"Oh, Ronnie," teased the first lady, grabbing him by his broad shoulders, "Let him wait!" She kicked back her leg (click-whirr click-whirr click-whirr went Harry Benson's camera), and, perhaps in a paradigm of their easeful marriage, the president quit resisting and took his wife in his arms. For the next 15 minutes they fox-trotted blithely around the Map Room to more Sinatra oldies on Benson's cassette, exchanging the gossip of the day as if no one else were there.

"A kiss!" shouted a now-ecstatic Benson, juggling three cameras. "Mr. President, give your wife a kiss!" Cheeky, perhaps, for other presidents, but for them it was easy. They moved closer. Their eyes closed. Their lips came together....

The Reagans' moment of gaiety on the cover was a kiss of life for Vanity Fair. Coming when America was emerging from a long recession, the dancing presidential couple seemed to epitomize the buoyancy of American expectation. Reagan's theatricality always resonated that way. It was an instinctive collusion between imagery and national mood....

Now she calls it "the accelerating madness of the last decade or two." Then she called it the "national mood." I believe it was summed up in two sentences: It's good to be the king, and Greed is good.


The New York Crank notes that "the most heart-rending story [Brown] could think to publish concerning Madoff [at the Daily Beast] comes from a former editor -- tellingly of a magazine called 'Self' -- who complains that now she may have to give up her maid and ride the New York subway. (link)." Yeah, it's a bitch:

... I wear a classic clean white shirt every day of the week. I have about 40 white shirts. They make me feel fresh and ready to face whatever battles I may be fighting in the studio to get the best out of my work.

How am I going to iron those shirts so I can still feel like a poor civilized person? Even the no iron ones need touching up.

Yolanda makes my life work. She comes in three mornings a week, whirlwinds around, and voila! The shirts are ironed, the sheets are changed, the floors are vacuumed. She's worked with me for seven years and is a big part of my life. She needs money. She sends it to her family in Colombia. I have more than affection for Yolanda, I love her as part of my family.

On Friday, I tell her I have had a disastrous thing happen to me, but I don't have the guts to tell her I cannot keep her with me any longer. I'll wait till Wednesday.

... I’ve lived a great and interesting life. I love beautiful things: high thread count sheets, old china, watches, jewelry, Hermes purses, and Louboutin shoes. I like expensive French milled soap, good wines, and white truffles. I have given extravagant gifts like diamond earrings. I traveled a lot. In this last year, I've been Laos, Cambodia, India, Russia, and Berlin for my first solo art show. Will I ever be able to explore exotic places again?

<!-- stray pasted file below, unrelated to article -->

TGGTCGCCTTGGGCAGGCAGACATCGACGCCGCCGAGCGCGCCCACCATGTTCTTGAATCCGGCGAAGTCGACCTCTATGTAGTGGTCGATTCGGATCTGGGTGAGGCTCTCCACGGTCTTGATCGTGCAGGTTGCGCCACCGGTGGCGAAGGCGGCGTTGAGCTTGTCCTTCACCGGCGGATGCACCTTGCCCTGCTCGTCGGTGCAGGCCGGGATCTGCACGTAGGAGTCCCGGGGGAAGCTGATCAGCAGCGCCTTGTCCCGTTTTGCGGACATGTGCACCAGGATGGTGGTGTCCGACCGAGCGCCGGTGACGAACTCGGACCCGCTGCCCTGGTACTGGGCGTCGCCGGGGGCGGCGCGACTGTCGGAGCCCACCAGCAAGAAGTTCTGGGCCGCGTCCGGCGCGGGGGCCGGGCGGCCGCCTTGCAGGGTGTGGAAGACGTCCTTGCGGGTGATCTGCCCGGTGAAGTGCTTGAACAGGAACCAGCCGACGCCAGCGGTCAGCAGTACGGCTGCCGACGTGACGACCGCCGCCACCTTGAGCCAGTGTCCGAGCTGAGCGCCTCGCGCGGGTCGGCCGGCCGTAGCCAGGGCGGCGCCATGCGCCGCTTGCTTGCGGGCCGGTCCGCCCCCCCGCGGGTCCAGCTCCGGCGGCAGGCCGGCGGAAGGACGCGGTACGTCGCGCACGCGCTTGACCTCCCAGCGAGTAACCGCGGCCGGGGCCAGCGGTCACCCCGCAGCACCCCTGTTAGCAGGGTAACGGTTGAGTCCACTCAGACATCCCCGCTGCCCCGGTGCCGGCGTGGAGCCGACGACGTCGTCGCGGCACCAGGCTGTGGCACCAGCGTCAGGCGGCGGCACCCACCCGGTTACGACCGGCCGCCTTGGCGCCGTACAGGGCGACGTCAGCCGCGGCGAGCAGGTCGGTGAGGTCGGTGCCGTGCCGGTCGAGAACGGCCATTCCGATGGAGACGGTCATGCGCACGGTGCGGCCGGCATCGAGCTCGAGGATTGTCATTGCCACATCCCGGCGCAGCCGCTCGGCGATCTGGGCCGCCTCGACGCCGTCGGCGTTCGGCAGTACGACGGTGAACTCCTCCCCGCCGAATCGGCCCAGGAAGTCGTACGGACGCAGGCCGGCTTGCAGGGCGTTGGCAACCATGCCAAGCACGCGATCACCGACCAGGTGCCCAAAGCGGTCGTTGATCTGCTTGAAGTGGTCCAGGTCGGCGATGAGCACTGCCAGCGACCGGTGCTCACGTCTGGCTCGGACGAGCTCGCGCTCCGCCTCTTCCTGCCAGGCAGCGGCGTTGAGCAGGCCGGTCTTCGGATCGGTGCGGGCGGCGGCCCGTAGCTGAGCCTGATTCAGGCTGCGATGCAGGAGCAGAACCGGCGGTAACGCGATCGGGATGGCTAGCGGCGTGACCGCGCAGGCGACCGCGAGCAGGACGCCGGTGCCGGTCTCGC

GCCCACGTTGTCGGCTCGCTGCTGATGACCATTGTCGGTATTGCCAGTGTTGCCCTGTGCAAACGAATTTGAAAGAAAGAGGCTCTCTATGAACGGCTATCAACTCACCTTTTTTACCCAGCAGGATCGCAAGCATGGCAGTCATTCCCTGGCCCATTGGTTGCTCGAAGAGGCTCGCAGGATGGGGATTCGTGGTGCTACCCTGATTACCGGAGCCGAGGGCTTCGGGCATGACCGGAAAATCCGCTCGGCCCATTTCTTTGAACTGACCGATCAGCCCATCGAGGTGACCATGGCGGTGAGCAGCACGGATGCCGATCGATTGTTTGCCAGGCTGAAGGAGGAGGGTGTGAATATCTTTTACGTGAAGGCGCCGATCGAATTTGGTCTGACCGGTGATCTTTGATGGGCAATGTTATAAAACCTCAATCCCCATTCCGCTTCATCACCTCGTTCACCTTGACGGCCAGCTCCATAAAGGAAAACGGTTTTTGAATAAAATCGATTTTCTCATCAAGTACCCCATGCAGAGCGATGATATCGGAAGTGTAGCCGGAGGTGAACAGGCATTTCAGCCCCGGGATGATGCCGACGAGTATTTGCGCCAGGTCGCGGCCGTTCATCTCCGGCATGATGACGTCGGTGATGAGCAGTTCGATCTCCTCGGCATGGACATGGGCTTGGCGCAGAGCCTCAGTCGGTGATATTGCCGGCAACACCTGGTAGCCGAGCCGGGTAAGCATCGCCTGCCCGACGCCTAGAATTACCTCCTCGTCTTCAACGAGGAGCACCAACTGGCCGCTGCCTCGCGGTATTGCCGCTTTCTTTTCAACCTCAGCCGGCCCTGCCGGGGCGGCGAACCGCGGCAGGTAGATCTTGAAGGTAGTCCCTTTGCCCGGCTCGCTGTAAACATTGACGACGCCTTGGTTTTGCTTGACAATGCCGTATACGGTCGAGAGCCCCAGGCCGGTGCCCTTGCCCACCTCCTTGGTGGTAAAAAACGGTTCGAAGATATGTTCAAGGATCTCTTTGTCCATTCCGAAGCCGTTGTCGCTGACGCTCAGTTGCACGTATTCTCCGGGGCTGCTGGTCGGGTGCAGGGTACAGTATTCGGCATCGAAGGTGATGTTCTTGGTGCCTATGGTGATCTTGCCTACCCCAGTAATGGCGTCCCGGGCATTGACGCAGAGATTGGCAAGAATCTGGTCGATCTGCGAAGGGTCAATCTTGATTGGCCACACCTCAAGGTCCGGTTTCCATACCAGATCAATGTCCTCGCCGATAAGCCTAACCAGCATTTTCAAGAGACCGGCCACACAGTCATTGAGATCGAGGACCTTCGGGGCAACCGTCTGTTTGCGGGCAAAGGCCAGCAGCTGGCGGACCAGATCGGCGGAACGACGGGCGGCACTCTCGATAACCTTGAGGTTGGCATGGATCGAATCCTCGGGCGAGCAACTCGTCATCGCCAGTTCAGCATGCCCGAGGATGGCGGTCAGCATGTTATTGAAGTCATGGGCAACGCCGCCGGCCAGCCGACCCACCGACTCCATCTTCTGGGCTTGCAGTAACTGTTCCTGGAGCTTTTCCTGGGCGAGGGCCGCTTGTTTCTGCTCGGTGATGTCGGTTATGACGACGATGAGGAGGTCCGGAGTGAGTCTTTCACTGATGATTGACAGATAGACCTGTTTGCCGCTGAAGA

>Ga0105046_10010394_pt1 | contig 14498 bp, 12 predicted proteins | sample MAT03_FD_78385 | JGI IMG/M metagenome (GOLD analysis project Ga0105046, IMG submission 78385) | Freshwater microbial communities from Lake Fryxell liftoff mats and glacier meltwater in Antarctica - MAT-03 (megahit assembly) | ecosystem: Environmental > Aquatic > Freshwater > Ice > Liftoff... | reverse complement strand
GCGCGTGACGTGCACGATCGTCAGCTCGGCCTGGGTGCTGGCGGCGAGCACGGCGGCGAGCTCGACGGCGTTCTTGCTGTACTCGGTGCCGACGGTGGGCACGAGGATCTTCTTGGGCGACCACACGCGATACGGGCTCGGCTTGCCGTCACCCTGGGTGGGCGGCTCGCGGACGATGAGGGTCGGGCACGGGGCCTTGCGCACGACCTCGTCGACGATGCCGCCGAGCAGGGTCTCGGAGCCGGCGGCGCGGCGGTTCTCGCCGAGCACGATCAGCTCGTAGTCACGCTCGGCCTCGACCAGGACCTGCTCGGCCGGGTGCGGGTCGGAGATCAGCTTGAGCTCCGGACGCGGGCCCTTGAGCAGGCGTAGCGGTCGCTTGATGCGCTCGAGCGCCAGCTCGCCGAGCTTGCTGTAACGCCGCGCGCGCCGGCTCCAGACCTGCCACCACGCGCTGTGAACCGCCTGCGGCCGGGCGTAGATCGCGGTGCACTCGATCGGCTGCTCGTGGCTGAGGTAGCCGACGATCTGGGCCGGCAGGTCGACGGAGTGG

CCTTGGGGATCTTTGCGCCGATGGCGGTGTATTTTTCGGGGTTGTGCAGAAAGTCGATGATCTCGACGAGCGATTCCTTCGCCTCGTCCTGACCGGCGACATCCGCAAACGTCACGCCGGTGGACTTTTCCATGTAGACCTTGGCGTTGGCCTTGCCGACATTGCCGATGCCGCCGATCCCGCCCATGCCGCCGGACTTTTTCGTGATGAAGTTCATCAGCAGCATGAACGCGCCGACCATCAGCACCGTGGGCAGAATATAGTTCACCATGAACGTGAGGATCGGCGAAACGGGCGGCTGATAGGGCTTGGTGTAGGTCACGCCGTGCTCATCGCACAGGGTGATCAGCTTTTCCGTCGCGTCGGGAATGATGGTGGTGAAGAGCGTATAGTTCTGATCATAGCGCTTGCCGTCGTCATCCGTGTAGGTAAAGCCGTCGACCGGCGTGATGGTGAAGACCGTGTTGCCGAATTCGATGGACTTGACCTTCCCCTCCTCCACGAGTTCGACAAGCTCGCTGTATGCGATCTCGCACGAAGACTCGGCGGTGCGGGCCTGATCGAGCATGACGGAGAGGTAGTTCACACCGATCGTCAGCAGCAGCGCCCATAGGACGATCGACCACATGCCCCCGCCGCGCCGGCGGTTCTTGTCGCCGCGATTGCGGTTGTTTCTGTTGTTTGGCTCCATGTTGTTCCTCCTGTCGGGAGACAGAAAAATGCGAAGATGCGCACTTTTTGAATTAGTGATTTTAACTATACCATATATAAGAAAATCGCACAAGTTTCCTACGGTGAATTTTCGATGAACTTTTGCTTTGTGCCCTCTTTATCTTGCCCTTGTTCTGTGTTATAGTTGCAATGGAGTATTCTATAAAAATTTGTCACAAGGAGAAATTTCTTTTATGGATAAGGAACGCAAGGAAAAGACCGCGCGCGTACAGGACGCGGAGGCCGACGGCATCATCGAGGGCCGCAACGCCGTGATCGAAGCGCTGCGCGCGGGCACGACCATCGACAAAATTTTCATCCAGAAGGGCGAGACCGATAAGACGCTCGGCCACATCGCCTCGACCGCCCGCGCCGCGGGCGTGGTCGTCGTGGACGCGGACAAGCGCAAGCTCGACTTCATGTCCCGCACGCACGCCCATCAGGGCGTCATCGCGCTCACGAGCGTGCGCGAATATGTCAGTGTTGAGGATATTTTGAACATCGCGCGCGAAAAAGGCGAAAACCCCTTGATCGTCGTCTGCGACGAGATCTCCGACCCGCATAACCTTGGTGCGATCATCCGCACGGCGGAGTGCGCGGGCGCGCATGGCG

...Yesterday, I took my first subway ride in 30 years. Dennis came with me to show me how to get a MetroCard. The world looks very different from a crowded Lexington Avenue No. 6 train.

Welcome to our world, hon. Now, imagine the far more typical victims of the recent financial sickness -- the many, many people who had far less and have lost what little financial footing they had. It would have been better if Tina Brown had commissioned an essay from your maid.

The Crank advocates life in prison without parole for perpetrators of massive white-collar crimes. That works for me. Short sentences and country-club prisons constitute moral hazard all by themselves.

And, hey, where's the Joe Arpaio for white-collar criminals? You know him -- the showboating Arizona sheriff who

is proud to be called "America's Toughest Sheriff". Elected in 1992, Arpaio oversees the jail in Maricopa County, Arizona. In 1993 Sheriff Joe created Tent City Jail, an immense outdoor facility housing 2,000 inmates near Phoenix. Worked them in chain gangs (both men and women). Dressed them all in striped uniforms and pink underwear. His website brags:

Arpaio doesn't believe in coddling criminals, frequently saying that jails should not be country clubs. He banned smoking, coffee, pornographic magazines, movies and unrestricted television in all jails. He has the cheapest meals in the country too. The average inmate meal costs under 20 cents.

Why do we treat "common" criminals this way and never even dream of doing the same to white-collar crooks?